Talk Back: Combat this source of stress head-on and get moving! Many people think rest breeds motivation, as in, “I’m tired, so I’ll just sit on the couch for ten minutes, and then I’ll have the energy to go workout.” In reality, MOTion breeds MOTivation. Next time you’re tempted to let yourself get distracted, or you find yourself thinking that you’ll “rest, watch TV, chill out, etc., and THEN do x, y, or z,” commit to doing what you need to do for just 15 minutes, NOW. Whether it’s cleaning, studying, organizing, prepping dinner, having a hard conversation, working on a project, exercising, etc. Chances are that you’ll be on such a roll after 15 minutes that you’ll keep going. (Take it one step further: Getting to the root of WHY you sabotage yourself is also key to overcoming this harmful behavior — especially if success or self-celebration makes you uncomfortable.)
4. Indecisiveness: Wanting everything all at once, or on the other hand, not wanting any of the options available to you, leaves you in the same place — spinning your wheels, going over the same things in your head over and over, and ultimately being unable to move FORWARD with your life.
Talk Back: Time to move — in ANY direction. Give yourself permission to fail. Choosing a direction (any direction) and moving forward is better than just spinning your wheels. Remind yourself that nothing is absolute, so if at some point you decide you want to make a different choice, you can always switch paths. You are the captain of your ship and the director of your life! “Failing” (in all its forms) is part of life and happens to even the most successful people. The important thing is that you get back up and try something else.
5. Victimization: Occurs when we perceive issues which WE are creating to be those being imposed on us by others. It robs us of our agency and can put us in a “helpless” state of mind instead of one of action.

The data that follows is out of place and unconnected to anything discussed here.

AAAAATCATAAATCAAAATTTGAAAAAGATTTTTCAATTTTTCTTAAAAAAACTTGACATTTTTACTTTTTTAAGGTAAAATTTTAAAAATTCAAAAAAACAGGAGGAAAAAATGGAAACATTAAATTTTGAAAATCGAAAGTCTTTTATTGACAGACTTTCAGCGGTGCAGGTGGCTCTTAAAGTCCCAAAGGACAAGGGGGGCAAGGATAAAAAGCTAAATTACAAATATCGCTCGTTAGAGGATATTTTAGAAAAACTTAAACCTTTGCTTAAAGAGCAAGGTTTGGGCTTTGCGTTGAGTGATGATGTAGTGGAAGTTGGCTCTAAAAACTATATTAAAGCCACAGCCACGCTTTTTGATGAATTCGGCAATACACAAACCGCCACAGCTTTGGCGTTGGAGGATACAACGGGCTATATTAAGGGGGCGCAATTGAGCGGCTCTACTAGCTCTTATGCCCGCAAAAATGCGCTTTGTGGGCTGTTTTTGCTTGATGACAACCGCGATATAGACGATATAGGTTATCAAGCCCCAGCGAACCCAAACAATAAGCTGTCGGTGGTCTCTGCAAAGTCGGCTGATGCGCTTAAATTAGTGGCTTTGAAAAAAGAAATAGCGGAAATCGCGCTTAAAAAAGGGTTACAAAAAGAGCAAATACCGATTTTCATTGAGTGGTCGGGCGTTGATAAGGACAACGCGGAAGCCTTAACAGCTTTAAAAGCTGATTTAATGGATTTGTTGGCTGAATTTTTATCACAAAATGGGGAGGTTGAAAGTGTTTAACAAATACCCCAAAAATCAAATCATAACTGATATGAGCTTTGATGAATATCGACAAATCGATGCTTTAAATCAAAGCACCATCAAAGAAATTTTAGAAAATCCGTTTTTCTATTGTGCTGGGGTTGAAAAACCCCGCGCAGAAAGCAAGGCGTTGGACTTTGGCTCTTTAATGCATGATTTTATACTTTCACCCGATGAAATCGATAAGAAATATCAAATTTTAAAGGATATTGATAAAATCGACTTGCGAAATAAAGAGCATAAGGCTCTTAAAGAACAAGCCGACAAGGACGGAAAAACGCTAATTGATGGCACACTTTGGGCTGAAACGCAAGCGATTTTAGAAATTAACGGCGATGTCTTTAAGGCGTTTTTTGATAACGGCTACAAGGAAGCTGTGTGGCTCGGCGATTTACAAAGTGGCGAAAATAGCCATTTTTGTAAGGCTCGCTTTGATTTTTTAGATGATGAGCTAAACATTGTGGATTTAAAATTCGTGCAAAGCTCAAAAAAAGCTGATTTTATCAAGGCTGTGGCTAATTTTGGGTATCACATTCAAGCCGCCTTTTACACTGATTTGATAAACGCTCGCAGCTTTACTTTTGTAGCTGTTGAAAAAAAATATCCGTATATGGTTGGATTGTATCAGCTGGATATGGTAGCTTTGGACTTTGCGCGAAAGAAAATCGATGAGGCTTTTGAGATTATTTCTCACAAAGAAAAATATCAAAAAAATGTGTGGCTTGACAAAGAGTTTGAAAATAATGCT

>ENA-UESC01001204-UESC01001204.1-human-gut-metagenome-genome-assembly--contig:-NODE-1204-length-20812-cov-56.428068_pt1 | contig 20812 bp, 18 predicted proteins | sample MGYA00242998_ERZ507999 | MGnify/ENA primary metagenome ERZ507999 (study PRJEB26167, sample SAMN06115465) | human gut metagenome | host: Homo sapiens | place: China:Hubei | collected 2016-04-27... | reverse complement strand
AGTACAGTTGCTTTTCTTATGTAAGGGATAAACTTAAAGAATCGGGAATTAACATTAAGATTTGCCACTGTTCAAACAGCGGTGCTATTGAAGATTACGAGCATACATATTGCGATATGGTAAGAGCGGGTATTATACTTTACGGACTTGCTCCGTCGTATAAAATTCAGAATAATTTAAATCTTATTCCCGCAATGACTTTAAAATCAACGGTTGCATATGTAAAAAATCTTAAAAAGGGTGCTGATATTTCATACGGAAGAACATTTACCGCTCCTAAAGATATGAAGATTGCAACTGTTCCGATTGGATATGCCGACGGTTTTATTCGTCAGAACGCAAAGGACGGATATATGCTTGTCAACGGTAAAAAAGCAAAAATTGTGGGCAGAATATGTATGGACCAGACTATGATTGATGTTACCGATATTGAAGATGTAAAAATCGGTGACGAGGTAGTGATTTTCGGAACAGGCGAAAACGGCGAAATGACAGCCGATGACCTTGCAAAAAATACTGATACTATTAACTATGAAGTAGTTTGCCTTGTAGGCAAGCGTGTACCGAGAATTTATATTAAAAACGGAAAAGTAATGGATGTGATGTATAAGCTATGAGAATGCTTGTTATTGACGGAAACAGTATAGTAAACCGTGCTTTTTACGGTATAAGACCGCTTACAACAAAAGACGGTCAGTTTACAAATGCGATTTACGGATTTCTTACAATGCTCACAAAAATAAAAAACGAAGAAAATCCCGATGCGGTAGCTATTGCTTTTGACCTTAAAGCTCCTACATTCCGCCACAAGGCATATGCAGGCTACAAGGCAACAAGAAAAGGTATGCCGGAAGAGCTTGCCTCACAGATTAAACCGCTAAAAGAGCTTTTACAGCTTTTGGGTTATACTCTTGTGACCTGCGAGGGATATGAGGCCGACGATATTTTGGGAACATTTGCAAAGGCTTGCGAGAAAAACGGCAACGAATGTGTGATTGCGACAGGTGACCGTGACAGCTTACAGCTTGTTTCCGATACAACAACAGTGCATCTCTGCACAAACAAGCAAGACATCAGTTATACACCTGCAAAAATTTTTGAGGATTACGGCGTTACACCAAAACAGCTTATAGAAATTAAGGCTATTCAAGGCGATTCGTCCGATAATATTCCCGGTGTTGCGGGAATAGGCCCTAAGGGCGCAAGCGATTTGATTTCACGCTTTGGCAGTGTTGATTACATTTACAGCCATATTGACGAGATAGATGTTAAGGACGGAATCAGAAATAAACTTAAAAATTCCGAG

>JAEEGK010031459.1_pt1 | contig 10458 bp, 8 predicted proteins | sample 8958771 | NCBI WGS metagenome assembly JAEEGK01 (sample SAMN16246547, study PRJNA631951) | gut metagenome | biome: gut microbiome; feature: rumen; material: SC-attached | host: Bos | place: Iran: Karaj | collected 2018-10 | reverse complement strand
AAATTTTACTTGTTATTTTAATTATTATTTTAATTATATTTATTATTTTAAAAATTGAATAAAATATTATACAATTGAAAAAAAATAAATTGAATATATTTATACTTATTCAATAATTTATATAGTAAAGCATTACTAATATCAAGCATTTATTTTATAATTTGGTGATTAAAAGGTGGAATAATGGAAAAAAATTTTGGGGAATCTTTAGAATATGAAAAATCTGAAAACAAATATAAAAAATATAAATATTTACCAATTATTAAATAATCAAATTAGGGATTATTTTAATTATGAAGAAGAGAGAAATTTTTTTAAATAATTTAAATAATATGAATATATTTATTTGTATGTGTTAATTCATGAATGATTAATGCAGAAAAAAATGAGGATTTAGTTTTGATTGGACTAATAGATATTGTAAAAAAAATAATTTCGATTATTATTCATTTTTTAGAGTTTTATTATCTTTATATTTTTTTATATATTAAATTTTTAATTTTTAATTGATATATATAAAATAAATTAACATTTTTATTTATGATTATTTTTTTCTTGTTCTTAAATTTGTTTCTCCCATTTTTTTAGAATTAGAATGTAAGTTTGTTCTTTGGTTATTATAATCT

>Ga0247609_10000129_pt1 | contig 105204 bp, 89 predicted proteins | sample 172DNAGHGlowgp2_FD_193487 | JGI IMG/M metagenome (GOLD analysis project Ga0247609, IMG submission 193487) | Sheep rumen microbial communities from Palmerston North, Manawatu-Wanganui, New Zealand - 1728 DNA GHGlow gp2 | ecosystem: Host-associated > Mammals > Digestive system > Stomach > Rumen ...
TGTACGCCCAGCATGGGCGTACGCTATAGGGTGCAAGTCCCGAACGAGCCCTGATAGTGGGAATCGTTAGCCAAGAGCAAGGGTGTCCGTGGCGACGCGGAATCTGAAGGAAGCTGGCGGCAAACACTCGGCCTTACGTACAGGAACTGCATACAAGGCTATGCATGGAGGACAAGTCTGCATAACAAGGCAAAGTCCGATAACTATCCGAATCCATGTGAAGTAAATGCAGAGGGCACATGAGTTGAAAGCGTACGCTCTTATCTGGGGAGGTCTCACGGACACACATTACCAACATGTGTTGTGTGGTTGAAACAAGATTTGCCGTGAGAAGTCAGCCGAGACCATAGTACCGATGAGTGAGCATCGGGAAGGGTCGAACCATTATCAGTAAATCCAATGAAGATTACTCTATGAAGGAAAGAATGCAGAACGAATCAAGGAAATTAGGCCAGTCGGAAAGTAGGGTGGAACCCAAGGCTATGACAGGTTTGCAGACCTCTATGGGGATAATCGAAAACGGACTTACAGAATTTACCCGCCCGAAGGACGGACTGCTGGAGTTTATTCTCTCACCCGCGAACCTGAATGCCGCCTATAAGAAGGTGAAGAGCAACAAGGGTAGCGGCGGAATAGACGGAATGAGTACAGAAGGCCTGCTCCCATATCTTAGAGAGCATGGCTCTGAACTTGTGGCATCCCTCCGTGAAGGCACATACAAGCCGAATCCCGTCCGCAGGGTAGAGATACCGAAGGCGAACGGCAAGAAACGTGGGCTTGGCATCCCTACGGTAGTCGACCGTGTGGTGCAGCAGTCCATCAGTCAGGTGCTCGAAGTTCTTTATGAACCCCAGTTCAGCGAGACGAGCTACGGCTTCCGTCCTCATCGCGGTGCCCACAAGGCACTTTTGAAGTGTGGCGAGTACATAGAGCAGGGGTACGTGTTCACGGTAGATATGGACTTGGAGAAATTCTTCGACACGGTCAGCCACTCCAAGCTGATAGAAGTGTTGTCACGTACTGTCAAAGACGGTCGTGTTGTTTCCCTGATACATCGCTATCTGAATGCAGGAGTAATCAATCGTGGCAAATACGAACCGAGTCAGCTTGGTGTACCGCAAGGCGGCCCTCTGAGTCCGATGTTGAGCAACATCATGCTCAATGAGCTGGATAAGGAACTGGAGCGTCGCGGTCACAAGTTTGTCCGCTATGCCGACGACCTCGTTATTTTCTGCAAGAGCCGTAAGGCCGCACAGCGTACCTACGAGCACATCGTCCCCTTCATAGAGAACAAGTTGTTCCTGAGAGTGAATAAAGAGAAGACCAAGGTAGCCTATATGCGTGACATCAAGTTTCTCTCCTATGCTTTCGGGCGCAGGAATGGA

Talk Back: Deep breath — time to remind yourself that in all things YOU HAVE A CHOICE. Even in a situation where a choice is being made “for” you, or you feel like you don’t have a “good” option, you have the choice of how you will respond. Will you make the best of the situation? Will you hold on to your agency and decide how to make this new situation work for you? Will you look for a silver lining, a lesson to be learned, and keep moving forward instead of getting stuck in negativity? These are all practiced skills (and part of resiliency, which studies show is possibly one of the “best” traits you can teach your children, so bonus points for modeling this behavior!).
Spend some time examining these sources of chronic stress, and then choose to tackle them one by one. Remember it takes about two weeks to make a change permanent, so start implementing these new ways of thinking into your daily life, and keep it up for two weeks for a healthier, less stressed you!
While most of us can alleviate and minimize the CHRONIC stress in our lives, most of us will continue to have some stressors on a day to day basis. So, in addition to minimizing stress, we need to learn, develop, practice, and model healthier responses to the stress in our lives.
PART TWO: Responding to Stress
Make a list of things you can do when you are feeling stressed which do not center around eating or food. Some people find it helpful to create individual strategies for different types of stress/emotional eating. For example, many people have a different pattern for “tired” eating than they do for “I hate my boss” eating. To help you figure out the difference, try keeping a “stress journal” for a week. Every time you find yourself feeling anxious, hopeless, short of breath, angry, or the other hallmarks of stress, try to to identify WHY, and jot that down (along with your overall stress level 1-10). Don’t worry about it being coherent, cohesive, or making sense — just jot down whatever comes to mind. At the end of the week review your notes and look for
- common themes/potential sources of chronic stress and
- sources of INTENSE stress (those which got a 7 or higher).
Move forward by creating action plans for how to deal with both your “common themes” and “intense sources” of stress. For example, when your kids are really getting to you, can you stock a special box full of new toys and let them each choose one? Or have them retreat to another room for 20 minutes of “quiet time”? Or take 20 minutes to yourself once you get reinforcements? Once you have your list(s), make sure you see them often! Post them on your refrigerator, at your desk, on your bathroom mirror, or other central location.